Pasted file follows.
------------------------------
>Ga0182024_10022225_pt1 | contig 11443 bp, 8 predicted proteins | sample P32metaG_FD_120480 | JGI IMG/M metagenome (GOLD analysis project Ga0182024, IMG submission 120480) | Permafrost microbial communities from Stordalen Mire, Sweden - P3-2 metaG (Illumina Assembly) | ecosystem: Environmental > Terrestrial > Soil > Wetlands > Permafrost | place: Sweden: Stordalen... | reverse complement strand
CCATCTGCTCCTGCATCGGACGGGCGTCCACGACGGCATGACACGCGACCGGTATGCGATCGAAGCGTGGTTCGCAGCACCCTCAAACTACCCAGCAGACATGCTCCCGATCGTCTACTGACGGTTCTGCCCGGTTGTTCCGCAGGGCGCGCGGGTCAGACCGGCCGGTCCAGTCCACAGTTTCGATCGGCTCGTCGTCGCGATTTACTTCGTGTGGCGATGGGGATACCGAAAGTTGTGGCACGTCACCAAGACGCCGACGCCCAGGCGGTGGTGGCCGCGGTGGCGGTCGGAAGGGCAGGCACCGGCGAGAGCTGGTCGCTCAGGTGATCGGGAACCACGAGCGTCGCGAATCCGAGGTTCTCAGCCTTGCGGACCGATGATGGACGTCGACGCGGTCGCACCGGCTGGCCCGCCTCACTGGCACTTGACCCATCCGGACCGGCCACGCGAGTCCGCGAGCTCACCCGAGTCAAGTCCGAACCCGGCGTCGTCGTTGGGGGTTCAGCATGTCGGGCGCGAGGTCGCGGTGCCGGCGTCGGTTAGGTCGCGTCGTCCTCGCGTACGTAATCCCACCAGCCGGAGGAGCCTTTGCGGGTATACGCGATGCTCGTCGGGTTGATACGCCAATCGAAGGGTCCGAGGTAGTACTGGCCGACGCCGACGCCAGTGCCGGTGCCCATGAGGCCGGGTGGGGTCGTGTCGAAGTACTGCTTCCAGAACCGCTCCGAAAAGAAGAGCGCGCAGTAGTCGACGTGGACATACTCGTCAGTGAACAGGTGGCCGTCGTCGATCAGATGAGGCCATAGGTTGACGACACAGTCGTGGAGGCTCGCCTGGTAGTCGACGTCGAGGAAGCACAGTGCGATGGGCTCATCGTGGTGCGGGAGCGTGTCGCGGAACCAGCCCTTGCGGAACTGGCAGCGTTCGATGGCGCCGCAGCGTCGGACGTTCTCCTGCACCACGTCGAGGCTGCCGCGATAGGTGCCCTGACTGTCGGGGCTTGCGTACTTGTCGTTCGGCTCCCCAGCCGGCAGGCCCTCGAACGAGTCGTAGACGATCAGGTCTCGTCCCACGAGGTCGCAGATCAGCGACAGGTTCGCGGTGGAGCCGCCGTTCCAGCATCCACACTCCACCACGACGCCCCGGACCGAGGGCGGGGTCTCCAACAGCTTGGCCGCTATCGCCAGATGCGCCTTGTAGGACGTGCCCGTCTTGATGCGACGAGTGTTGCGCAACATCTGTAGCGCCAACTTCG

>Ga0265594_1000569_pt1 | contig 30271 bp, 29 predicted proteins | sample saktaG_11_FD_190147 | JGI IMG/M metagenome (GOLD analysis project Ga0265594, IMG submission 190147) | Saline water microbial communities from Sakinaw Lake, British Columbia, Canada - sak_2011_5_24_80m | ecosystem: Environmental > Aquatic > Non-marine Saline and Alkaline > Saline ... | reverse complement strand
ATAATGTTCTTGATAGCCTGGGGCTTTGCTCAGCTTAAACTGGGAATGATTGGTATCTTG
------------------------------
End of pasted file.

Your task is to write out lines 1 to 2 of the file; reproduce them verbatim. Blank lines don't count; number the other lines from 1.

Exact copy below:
>Ga0182024_10022225_pt1 | contig 11443 bp, 8 predicted proteins | sample P32metaG_FD_120480 | JGI IMG/M metagenome (GOLD analysis project Ga0182024, IMG submission 120480) | Permafrost microbial communities from Stordalen Mire, Sweden - P3-2 metaG (Illumina Assembly) | ecosystem: Environmental > Terrestrial > Soil > Wetlands > Permafrost | place: Sweden: Stordalen... | reverse complement strand
CCATCTGCTCCTGCATCGGACGGGCGTCCACGACGGCATGACACGCGACCGGTATGCGATCGAAGCGTGGTTCGCAGCACCCTCAAACTACCCAGCAGACATGCTCCCGATCGTCTACTGACGGTTCTGCCCGGTTGTTCCGCAGGGCGCGCGGGTCAGACCGGCCGGTCCAGTCCACAGTTTCGATCGGCTCGTCGTCGCGATTTACTTCGTGTGGCGATGGGGATACCGAAAGTTGTGGCACGTCACCAAGACGCCGACGCCCAGGCGGTGGTGGCCGCGGTGGCGGTCGGAAGGGCAGGCACCGGCGAGAGCTGGTCGCTCAGGTGATCGGGAACCACGAGCGTCGCGAATCCGAGGTTCTCAGCCTTGCGGACCGATGATGGACGTCGACGCGGTCGCACCGGCTGGCCCGCCTCACTGGCACTTGACCCATCCGGACCGGCCACGCGAGTCCGCGAGCTCACCCGAGTCAAGTCCGAACCCGGCGTCGTCGTTGGGGGTTCAGCATGTCGGGCGCGAGGTCGCGGTGCCGGCGTCGGTTAGGTCGCGTCGTCCTCGCGTACGTAATCCCACCAGCCGGAGGAGCCTTTGCGGGTATACGCGATGCTCGTCGGGTTGATACGCCAATCGAAGGGTCCGAGGTAGTACTGGCCGACGCCGACGCCAGTGCCGGTGCCCATGAGGCCGGGTGGGGTCGTGTCGAAGTACTGCTTCCAGAACCGCTCCGAAAAGAAGAGCGCGCAGTAGTCGACGTGGACATACTCGTCAGTGAACAGGTGGCCGTCGTCGATCAGATGAGGCCATAGGTTGACGACACAGTCGTGGAGGCTCGCCTGGTAGTCGACGTCGAGGAAGCACAGTGCGATGGGCTCATCGTGGTGCGGGAGCGTGTCGCGGAACCAGCCCTTGCGGAACTGGCAGCGTTCGATGGCGCCGCAGCGTCGGACGTTCTCCTGCACCACGTCGAGGCTGCCGCGATAGGTGCCCTGACTGTCGGGGCTTGCGTACTTGTCGTTCGGCTCCCCAGCCGGCAGGCCCTCGAACGAGTCGTAGACGATCAGGTCTCGTCCCACGAGGTCGCAGATCAGCGACAGGTTCGCGGTGGAGCCGCCGTTCCAGCATCCACACTCCACCACGACGCCCCGGACCGAGGGCGGGGTCTCCAACAGCTTGGCCGCTATCGCCAGATGCGCCTTGTAGGACGTGCCCGTCTTGATGCGACGAGTGTTGCGCAACATCTGTAGCGCCAACTTCG